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The 2013 Nasdaq is nothing like 2000

December 22, 2013: 9:00 AM ET
nasdaq chart

The Nasdaq has climbed more than 30% this year, topping 4,000 for the first time since the tech bubble era. But this time around, the index and its rally look and feel a whole lot different.

It's been a banner year for stocks. The Dow and S&P 500 have been in record territory since March, while the Nasdaq has been trading at its highest levels since 2000.

Though the robust gains have ignited some worries that stocks may be overvalued, most experts believe that a dose of skepticism is actually healthy and predict that stocks will continue to rise next year, albeit at a more modest pace.

Still, the fact that the Nasdaq is back at a level it last traded at during the tech bubble worries some investors. But experts say the Nasdaq is a completely different animal than it was at the start of the millennium.

"The Nasdaq has really grown up over the last decade. It's a lot more mature now," said Kim Forrest, senior equity analyst at Fort Pitt Capital.

For one, the Nasdaq is no longer as tech-heavy as it used to be.

Tech stocks still make up about 42% of the Nasdaq composite, but it was nearly 60% at the height of the tech bubble, according to the Nasdaq OMX (NDAQ). And the exchange has welcomed more companies from the retail sector, health care, and financials. Energy, materials and utility companies, which virtually had no presence on the Nasdaq a decade ago, are also now a small part of the exchange.

Nasdaq sectors

"The Nasdaq is definitely not nearly as lopsided as it used to be," said Ryan Detrick, senior technical analyst Schaeffer's Investment Research. "Having more diversification gives the index a whole different feel, and helps its safety factor."

Even the top 100 companies in the Nasdaq are a lot more diverse, said Detrick. He pointed out that one of the companies that is slated to join the Nasdaq-100 (which is the largest non-financial firms trading on the Nasdaq) this week is Tractor Supply Company (TSCO), the country's largest farm and ranch supplies chain.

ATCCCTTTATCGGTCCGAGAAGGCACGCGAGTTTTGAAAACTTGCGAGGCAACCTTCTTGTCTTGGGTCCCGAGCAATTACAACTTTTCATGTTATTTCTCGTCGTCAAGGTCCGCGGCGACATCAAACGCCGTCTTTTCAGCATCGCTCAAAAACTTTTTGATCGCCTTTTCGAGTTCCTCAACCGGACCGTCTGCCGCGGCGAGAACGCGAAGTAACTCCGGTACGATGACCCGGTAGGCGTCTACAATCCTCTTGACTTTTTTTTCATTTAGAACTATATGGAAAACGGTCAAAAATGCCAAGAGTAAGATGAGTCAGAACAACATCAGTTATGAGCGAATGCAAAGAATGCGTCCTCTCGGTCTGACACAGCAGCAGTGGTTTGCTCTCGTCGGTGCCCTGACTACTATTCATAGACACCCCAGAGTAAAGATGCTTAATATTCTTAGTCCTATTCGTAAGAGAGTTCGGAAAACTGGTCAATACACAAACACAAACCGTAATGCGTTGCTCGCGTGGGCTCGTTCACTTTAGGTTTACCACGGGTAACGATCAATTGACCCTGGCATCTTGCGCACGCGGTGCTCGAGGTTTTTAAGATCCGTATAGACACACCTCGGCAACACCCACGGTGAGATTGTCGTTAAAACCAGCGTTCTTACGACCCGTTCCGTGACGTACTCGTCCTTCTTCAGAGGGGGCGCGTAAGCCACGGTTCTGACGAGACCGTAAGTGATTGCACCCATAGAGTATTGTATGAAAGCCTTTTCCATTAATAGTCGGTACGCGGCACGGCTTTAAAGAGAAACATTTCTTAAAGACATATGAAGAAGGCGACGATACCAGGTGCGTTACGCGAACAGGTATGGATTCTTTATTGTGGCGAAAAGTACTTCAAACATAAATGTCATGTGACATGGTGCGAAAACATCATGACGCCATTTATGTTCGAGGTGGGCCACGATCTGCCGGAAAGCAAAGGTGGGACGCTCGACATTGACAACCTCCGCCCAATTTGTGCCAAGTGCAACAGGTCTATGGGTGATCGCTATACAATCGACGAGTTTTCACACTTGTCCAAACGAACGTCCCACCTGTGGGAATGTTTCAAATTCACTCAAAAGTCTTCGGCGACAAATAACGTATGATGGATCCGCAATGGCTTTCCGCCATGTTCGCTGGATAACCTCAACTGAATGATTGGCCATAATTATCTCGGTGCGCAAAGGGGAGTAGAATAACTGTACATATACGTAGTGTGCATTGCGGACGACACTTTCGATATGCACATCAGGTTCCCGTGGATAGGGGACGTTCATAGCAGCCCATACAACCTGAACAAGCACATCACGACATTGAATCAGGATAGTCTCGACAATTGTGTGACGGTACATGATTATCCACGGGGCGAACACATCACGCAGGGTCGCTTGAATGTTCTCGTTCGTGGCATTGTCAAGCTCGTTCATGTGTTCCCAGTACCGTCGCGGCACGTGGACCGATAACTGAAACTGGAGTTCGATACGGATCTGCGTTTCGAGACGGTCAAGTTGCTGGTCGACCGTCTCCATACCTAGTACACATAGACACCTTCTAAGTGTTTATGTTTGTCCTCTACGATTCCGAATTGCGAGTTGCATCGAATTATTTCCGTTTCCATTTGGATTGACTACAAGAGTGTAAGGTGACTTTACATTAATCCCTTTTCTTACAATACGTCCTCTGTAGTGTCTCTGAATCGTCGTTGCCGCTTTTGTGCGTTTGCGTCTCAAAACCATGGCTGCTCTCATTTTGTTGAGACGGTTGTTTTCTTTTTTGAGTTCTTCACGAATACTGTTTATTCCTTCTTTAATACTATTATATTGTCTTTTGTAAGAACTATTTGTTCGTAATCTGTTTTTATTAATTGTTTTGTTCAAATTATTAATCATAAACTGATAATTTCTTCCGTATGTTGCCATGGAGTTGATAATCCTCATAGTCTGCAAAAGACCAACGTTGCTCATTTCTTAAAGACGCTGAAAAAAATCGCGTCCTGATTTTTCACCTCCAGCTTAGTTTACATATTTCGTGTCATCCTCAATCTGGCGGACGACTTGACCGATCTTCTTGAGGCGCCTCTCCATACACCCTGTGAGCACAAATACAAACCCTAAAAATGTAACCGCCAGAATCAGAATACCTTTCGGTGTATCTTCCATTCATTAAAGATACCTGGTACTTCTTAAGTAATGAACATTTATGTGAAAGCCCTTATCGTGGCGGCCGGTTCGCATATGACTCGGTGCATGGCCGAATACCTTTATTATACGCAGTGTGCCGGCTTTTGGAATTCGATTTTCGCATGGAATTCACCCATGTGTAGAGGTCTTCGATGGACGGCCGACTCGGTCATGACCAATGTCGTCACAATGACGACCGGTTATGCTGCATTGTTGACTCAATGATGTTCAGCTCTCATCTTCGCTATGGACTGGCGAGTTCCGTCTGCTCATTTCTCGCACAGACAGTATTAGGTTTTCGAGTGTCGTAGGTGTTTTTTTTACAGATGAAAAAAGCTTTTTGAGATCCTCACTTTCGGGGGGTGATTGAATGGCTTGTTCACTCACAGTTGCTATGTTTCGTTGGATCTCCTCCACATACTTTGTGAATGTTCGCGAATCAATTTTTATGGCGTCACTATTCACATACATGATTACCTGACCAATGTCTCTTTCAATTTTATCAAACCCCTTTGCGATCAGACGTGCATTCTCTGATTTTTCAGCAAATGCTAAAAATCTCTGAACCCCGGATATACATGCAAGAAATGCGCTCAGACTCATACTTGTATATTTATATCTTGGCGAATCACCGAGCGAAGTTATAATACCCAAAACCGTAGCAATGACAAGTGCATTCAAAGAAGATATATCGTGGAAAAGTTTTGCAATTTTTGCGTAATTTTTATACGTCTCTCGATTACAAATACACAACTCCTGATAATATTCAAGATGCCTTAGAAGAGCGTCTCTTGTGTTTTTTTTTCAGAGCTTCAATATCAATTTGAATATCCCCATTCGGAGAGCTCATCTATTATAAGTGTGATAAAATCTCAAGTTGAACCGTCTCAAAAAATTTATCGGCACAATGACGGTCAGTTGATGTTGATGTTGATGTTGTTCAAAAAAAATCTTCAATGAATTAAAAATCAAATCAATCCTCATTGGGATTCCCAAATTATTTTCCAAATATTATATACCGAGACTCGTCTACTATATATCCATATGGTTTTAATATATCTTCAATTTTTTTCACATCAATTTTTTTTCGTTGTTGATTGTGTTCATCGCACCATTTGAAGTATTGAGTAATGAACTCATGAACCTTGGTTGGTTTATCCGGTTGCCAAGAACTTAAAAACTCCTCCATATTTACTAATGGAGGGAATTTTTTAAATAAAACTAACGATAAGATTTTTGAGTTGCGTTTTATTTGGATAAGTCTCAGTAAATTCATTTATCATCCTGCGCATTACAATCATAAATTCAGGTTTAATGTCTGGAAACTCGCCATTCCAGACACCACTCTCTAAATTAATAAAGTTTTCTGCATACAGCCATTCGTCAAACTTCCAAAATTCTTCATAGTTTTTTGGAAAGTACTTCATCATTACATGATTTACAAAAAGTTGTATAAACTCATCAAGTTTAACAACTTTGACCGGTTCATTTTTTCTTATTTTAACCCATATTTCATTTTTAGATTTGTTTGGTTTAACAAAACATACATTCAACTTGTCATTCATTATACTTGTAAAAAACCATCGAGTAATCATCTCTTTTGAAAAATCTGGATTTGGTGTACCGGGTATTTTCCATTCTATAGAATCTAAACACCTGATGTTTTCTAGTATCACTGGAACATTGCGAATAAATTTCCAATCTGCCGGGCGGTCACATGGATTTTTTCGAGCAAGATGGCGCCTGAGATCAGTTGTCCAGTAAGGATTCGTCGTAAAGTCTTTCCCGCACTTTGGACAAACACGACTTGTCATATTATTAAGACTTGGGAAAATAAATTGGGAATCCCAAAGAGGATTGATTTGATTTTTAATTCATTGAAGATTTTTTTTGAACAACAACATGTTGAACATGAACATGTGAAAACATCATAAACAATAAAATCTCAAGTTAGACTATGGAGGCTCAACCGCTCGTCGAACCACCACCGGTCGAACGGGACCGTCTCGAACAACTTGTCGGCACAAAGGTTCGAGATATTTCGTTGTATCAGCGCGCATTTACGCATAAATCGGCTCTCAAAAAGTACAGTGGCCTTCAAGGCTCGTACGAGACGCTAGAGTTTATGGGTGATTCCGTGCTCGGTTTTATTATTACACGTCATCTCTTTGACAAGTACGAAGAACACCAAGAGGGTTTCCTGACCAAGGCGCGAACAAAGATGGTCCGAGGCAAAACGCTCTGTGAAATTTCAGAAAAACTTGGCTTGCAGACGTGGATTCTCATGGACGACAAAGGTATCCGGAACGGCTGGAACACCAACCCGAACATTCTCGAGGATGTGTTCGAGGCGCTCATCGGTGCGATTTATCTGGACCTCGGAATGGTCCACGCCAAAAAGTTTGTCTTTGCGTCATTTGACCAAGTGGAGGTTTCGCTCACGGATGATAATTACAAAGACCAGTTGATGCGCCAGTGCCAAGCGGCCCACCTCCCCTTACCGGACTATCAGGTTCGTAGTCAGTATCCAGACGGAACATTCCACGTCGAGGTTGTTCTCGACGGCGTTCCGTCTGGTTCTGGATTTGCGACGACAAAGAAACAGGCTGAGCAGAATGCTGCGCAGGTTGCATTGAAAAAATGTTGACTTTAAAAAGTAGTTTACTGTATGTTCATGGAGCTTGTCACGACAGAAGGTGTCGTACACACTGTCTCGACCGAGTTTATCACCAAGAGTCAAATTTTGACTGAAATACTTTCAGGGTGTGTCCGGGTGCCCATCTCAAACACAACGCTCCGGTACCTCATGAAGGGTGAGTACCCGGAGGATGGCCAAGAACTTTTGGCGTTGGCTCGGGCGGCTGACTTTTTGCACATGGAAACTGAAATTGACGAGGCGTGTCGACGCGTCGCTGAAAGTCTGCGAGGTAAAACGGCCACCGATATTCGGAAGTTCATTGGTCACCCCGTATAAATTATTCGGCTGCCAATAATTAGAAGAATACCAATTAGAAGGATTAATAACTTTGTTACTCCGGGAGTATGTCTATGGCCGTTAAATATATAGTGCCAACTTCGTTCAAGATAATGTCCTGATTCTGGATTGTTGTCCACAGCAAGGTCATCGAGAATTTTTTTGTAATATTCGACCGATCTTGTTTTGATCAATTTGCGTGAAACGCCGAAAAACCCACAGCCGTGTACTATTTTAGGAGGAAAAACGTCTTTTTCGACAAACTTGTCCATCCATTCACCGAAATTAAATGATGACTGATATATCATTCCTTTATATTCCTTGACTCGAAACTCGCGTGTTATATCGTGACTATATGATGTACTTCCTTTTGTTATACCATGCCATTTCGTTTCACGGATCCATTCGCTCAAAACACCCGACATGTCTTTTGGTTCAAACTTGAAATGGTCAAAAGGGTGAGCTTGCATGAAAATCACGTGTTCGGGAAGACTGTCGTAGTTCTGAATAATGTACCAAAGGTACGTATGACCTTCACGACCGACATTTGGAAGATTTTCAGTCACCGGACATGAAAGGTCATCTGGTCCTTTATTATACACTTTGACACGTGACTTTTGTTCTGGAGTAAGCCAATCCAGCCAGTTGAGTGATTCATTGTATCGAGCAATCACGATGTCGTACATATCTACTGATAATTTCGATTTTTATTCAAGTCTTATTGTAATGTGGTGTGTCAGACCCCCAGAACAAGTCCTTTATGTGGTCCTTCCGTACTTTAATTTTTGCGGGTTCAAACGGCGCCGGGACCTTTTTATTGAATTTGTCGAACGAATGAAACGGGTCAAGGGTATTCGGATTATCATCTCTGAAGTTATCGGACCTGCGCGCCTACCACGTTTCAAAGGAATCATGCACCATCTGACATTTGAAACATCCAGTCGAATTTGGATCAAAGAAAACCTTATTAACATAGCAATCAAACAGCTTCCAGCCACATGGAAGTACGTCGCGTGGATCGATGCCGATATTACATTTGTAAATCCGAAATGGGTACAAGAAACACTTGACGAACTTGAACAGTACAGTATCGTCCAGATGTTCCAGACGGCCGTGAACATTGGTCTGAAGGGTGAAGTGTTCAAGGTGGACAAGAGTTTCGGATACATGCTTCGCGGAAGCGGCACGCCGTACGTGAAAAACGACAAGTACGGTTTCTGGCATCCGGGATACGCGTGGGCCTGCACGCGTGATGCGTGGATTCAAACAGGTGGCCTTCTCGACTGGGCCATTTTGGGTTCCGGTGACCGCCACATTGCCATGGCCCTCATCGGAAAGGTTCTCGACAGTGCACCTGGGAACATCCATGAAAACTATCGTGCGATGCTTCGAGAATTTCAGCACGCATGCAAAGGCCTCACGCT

Related: No tech bubble here

Overall, the most heavily-weighted companies in the Nasdaq have changed pretty significantly. Apple (AAPL) now makes up nearly 13% of the Nasdaq-100, compared to just 1% at the height of the tech bubble.

Amazon (AMZN), which was publicly traded in 2000, and Google (GOOG), which was around but still private, have become more dominant. Older tech titans like Cisco (CSCO) and Intel (INTC) no longer have as much influence over the index.

Biotechnology companies Gilead Sciences (GILD), Celgene (CELG) and Amgen (AMGN) have also grown more prominent in the Nasdaq as the industry has matured. The biggest biotechs are all profitable companies that now rival Big Pharma firms.

"Biotech companies are now making money, which wasn't so much the case a decade ago," said Detrick. "And with the way the demographics are changing -- aging baby boomers -- biotech will continue to be one of the strongest sectors."

And of course social media companies like Facebook (FB) have added a whole new dynamic to the tech sector in recent years.

Nasdaq 100 companies

Not only have the companies at the top changed, but they're trading at much more reasonable valuations.

Back in early 2000, Cisco traded at levels that were more than 100 times earnings estimates for the coming year. Today, Apple trades at less than 15 times earnings expectations for 2014.

Related: 8 things to know about the 2013 bull market

While most experts agree that the Nasdaq overall is not in bubble territory, they warn that some particular sectors may be over-hyped.

"It's pretty clear to me that 3-D printing companies are overvalued," said Forrest.

Shares of 3D Systems (DDD) have jumped nearly 150% this year, while voxeljet (VJET) is up 180% and ExOne (XONE) is up more than 200%.

Forrest said that while people are in love with the idea of being able to design something and print it out, 3-D printers will only really be useful to organizations that design products just before the prototype phase.

"The reality of what these products can do, should do and will do are way different than what people think," said Forrest. "Will we have 3-D printers? Yes. Will they be in everyone's homes? No."

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